Water quality information on Mississippi Lake has been gathered under a variety of programs since 1968, primarily to examine the trophic status of the lake (the amount of biomass present in the lake). Please consult the Table below for definitions of the Status levels.
Water sampling includes measurement of:
total phosphorus, since elevated phosphorus concentrations are a major factor in promoting plant growth and algae blooms;
water clarity, which is primarily affected by the amount of suspended algae, using a Secchi Disc; and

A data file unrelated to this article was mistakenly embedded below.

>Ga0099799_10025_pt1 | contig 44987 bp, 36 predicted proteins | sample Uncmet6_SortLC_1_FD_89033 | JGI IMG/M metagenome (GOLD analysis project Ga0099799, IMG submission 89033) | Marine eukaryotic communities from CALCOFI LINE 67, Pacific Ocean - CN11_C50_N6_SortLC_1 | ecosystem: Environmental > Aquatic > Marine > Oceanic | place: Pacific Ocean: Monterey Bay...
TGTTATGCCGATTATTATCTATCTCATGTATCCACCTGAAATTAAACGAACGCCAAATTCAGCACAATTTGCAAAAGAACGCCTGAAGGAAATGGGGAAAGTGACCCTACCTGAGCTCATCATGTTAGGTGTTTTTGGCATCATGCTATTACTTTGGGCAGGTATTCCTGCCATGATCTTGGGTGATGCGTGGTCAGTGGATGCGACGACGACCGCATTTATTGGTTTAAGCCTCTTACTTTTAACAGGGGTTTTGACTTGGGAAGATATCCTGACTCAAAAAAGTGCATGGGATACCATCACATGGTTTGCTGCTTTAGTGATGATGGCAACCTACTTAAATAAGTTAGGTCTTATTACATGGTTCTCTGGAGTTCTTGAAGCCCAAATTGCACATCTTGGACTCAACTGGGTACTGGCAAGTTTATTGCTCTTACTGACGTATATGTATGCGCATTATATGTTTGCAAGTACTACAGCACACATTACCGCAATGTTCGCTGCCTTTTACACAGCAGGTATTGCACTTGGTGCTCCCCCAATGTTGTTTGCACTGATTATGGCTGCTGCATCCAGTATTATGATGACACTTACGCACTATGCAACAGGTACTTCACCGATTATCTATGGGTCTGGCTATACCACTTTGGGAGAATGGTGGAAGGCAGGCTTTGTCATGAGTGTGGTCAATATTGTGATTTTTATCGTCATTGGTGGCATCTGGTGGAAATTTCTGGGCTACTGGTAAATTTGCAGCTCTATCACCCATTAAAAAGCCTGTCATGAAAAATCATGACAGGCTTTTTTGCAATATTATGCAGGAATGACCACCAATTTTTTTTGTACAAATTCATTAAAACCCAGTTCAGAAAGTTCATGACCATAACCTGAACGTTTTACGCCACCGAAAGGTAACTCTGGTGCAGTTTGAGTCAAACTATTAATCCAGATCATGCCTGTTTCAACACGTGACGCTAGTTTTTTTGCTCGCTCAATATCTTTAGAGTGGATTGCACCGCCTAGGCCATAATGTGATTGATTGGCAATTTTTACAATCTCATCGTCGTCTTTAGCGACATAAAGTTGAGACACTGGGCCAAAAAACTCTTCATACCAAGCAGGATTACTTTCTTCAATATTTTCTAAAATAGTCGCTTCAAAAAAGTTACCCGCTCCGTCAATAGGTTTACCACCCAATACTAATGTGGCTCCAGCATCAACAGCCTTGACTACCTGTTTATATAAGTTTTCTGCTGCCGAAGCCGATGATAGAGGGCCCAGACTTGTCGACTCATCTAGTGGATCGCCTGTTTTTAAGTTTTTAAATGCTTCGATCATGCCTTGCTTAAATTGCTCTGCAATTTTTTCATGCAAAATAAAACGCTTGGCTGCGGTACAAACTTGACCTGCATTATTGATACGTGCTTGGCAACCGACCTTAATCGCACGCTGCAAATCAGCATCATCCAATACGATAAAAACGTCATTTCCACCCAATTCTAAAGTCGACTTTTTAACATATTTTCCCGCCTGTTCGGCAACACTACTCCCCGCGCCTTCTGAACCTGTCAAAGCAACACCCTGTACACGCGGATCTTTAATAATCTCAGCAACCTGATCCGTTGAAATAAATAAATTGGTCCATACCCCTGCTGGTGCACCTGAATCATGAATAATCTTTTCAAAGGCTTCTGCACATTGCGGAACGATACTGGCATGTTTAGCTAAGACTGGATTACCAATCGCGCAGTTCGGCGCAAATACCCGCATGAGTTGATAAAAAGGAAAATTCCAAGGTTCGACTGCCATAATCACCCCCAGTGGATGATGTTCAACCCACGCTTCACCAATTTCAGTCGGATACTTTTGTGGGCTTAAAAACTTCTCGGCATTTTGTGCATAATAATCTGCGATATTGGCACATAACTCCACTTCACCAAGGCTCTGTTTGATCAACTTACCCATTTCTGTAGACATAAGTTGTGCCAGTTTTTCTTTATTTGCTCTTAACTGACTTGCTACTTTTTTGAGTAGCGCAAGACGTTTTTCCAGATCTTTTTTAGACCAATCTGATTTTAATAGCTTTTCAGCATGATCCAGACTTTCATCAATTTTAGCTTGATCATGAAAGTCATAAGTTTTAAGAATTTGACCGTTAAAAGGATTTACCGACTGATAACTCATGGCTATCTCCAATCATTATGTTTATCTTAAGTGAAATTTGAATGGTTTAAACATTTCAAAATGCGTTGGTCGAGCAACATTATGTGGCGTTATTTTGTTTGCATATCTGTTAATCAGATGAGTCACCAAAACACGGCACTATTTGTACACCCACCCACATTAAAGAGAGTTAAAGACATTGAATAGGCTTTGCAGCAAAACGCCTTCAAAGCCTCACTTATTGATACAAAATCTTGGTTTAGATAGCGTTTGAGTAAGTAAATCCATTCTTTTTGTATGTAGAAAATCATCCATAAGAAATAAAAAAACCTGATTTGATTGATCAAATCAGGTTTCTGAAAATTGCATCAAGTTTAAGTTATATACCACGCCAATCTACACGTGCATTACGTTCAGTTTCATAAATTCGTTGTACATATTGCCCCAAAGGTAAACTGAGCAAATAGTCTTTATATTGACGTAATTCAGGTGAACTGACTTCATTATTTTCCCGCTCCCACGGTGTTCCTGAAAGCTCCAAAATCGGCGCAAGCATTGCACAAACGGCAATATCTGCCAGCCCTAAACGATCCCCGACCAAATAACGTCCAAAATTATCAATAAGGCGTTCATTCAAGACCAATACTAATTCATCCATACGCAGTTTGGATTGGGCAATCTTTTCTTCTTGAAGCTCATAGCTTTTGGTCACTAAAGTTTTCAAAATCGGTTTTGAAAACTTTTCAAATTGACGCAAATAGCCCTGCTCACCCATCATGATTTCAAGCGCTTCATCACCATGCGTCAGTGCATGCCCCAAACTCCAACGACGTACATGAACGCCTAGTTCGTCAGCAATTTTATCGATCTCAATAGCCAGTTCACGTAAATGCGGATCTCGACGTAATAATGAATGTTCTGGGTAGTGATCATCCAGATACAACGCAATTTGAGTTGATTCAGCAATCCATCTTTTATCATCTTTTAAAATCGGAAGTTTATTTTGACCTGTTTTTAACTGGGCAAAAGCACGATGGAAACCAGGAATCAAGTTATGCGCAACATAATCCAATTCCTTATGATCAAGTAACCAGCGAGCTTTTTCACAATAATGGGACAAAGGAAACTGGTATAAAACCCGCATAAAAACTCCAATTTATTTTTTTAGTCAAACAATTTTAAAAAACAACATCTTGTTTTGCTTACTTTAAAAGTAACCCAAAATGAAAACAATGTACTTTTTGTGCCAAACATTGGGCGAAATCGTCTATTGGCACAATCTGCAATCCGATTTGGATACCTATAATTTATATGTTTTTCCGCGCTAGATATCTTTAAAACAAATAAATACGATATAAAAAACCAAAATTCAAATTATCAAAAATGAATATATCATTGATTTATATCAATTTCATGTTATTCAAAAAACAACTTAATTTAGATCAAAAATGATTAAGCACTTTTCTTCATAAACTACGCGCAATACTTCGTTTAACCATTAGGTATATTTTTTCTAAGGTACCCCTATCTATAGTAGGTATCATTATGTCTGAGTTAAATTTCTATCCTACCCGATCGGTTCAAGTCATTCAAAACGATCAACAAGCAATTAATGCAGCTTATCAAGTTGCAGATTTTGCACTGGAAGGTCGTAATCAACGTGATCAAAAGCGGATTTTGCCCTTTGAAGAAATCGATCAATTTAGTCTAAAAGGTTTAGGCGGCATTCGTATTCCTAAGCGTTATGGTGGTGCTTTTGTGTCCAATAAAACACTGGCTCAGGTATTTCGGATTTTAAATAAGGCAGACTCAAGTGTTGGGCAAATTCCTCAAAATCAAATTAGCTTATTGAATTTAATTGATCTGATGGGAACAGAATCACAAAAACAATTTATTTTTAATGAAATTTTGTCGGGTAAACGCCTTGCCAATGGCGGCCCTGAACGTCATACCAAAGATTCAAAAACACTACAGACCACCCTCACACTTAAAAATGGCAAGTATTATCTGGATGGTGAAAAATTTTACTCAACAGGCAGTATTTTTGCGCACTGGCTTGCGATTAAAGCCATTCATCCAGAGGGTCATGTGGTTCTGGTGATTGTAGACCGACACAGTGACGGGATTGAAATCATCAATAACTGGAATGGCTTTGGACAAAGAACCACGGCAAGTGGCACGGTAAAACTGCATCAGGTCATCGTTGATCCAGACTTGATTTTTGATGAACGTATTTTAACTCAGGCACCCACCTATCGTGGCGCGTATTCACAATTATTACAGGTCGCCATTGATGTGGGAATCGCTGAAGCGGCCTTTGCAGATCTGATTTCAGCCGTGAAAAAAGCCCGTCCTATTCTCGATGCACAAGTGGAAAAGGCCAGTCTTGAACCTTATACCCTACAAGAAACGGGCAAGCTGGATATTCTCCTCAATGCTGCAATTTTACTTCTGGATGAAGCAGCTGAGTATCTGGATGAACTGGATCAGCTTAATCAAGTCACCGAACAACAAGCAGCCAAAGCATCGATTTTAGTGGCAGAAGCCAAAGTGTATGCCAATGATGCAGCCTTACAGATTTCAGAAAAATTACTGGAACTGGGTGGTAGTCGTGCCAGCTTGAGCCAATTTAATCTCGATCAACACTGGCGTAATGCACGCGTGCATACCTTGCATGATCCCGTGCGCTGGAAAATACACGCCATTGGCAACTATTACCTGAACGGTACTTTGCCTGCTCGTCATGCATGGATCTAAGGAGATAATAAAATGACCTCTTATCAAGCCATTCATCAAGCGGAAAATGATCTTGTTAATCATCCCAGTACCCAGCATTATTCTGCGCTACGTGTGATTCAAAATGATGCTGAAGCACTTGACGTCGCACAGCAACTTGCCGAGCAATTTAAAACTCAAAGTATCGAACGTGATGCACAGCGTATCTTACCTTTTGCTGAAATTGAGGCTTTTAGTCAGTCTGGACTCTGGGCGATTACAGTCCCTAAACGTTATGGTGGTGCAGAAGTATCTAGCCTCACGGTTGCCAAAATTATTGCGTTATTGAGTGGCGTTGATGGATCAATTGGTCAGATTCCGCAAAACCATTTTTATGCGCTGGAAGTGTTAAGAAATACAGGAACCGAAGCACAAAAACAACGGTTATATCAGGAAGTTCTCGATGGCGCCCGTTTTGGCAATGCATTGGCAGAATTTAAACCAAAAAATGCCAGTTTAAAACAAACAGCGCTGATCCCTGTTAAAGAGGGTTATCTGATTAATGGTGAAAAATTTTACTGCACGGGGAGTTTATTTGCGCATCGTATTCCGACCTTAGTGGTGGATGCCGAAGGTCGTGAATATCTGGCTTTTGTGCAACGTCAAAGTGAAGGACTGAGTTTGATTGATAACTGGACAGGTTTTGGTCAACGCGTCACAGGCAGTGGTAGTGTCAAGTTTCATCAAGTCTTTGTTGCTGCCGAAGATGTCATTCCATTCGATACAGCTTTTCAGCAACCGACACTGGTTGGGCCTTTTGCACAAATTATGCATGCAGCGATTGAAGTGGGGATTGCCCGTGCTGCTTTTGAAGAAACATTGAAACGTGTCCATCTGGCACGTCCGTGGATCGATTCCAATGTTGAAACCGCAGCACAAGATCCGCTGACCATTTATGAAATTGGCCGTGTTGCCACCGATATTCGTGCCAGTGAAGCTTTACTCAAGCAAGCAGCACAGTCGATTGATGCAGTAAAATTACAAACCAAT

the concentration of active chlorophyll (chlorophyll A), as a measure of the amount of photosynthesizing plants (algae and phytoplankton) in the water.
Sampling programs have also included other water quality parameters such as dissolved oxygen, pH and temperature, although these are not addressed in detail in the annual State of the Lake reports. However, it is reassuring to note that dissolved oxygen measurements have and continue to show life-supporting oxygen concentrations throughout the water profile.
This table indicates how the measurement of total phosphorus concentration, water clarity, and chlorophyll A levels can be used to assess the overall trophic status of the lake. Mississippi Lake, being shallow and having a broad surface area, is subject to excessive aquatic vegetation and algae growth and was considered to be eutrophic in the late 1960’s through much of the 1970’s.